A series of three shiny letters mark the boundary of an old refuge for those being pursued by debt collectors.
At the foot of Edinburgh’s Royal Mile, near the entrance to Holyrood Palace, there’s a row of three brass letter “S”s lying among the cobblestones. These shiny letters mark the boundary of a five-mile area once known to those in need as Abbey Sanctuary.
Within the sanctuary, those who were in debt could seek refuge from their creditors. Here, food and housing were provided, though at a substantially higher rate than could be found in the walled city of Old Town. But more importantly, the sanctuary prevented creditors from being able to harass and haul these poor souls off to the Tollbooth Gael (Jail).
An individual who was claiming protection and who could afford to stay within the confines of the Abbey was allowed to do so for an unlimited amount of time. On Sundays, they could even leave the sanctuary without fear of reprisal.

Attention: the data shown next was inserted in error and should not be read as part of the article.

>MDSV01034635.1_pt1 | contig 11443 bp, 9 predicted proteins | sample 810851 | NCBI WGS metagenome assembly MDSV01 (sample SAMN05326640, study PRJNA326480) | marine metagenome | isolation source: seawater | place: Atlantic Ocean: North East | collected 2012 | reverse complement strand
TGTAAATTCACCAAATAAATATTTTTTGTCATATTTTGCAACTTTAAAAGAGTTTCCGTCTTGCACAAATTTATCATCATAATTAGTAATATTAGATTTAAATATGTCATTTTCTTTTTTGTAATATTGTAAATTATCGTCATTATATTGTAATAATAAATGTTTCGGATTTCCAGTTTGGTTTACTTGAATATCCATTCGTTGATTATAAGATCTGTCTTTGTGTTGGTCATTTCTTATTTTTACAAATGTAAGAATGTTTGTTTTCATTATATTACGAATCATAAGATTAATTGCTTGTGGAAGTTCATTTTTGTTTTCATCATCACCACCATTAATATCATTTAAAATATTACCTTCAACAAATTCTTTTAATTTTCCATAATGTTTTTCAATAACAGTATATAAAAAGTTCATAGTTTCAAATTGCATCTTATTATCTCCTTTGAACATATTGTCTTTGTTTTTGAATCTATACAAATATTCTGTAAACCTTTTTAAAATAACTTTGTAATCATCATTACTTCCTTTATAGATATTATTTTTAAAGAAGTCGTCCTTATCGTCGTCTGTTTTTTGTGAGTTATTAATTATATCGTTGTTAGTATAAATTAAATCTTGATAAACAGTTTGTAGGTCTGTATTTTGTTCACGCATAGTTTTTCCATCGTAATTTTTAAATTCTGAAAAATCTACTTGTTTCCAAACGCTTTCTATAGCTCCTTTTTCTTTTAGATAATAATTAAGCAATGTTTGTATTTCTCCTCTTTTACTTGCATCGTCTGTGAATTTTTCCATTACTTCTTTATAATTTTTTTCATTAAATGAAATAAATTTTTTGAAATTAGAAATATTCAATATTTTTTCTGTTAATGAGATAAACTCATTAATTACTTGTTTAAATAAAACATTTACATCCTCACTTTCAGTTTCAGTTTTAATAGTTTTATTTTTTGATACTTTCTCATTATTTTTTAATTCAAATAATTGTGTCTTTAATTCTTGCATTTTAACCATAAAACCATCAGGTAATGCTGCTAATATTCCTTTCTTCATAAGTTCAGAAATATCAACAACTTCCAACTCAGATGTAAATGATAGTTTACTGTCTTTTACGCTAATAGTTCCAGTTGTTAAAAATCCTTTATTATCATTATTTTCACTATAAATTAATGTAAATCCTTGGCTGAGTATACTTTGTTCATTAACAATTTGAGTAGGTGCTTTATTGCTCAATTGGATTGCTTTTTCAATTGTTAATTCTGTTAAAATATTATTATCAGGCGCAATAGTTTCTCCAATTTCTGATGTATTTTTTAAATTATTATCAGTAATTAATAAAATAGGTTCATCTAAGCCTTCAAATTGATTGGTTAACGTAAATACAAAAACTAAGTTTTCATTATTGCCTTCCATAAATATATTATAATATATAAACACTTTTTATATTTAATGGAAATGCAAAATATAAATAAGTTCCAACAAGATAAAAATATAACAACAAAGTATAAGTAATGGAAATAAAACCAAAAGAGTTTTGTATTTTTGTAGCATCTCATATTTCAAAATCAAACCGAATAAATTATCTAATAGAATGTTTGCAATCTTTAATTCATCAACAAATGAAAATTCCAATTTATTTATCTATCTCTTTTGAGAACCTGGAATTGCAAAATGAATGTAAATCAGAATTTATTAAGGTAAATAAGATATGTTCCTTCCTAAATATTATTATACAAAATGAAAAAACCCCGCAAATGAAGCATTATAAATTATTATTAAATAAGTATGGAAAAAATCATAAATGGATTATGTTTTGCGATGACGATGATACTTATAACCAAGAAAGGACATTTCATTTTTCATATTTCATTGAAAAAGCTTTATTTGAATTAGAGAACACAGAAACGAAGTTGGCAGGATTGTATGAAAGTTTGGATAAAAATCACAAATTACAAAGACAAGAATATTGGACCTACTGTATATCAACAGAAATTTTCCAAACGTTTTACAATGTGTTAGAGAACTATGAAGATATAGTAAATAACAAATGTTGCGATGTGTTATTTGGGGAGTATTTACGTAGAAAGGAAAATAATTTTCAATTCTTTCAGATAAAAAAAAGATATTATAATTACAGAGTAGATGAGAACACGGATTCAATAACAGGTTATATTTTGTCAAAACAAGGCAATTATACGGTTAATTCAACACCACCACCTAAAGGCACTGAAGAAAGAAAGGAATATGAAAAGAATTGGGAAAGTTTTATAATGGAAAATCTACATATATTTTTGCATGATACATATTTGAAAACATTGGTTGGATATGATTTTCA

One such person was Thomas De Quincey (1785 - 1859), author and essayist of “Confessions of an English Opium Eater” fame. Much like the protagonist of this tale, he was addicted to the narcotic, as well as being terrible at handling money. He took refuge within the confines of Abbey Strand only to go further into debt. He ended up dying penniless and being buried in St. Cuthbert’s Kirkyard, Edinburgh.
In 1880, the law changed, and debtors could no longer be tossed in jail. This put an end to the need for a sanctuary. Queen Victoria later had many of the old sanctuary buildings demolished to make way for Parade Grounds for Military Demonstrations, though one still stands and is now used as a gift shop.
Know Before You Go
The stones form a line, with two on either side and one in the middle of Horse Wynd, outside the Palace and to the left of The Queen's Gallery. They are available to view 24/7. At the foot of the Royal Mile, crossing the roundabout, it is on the ground between the juncture of Horse Wynd and Abbey Strand.
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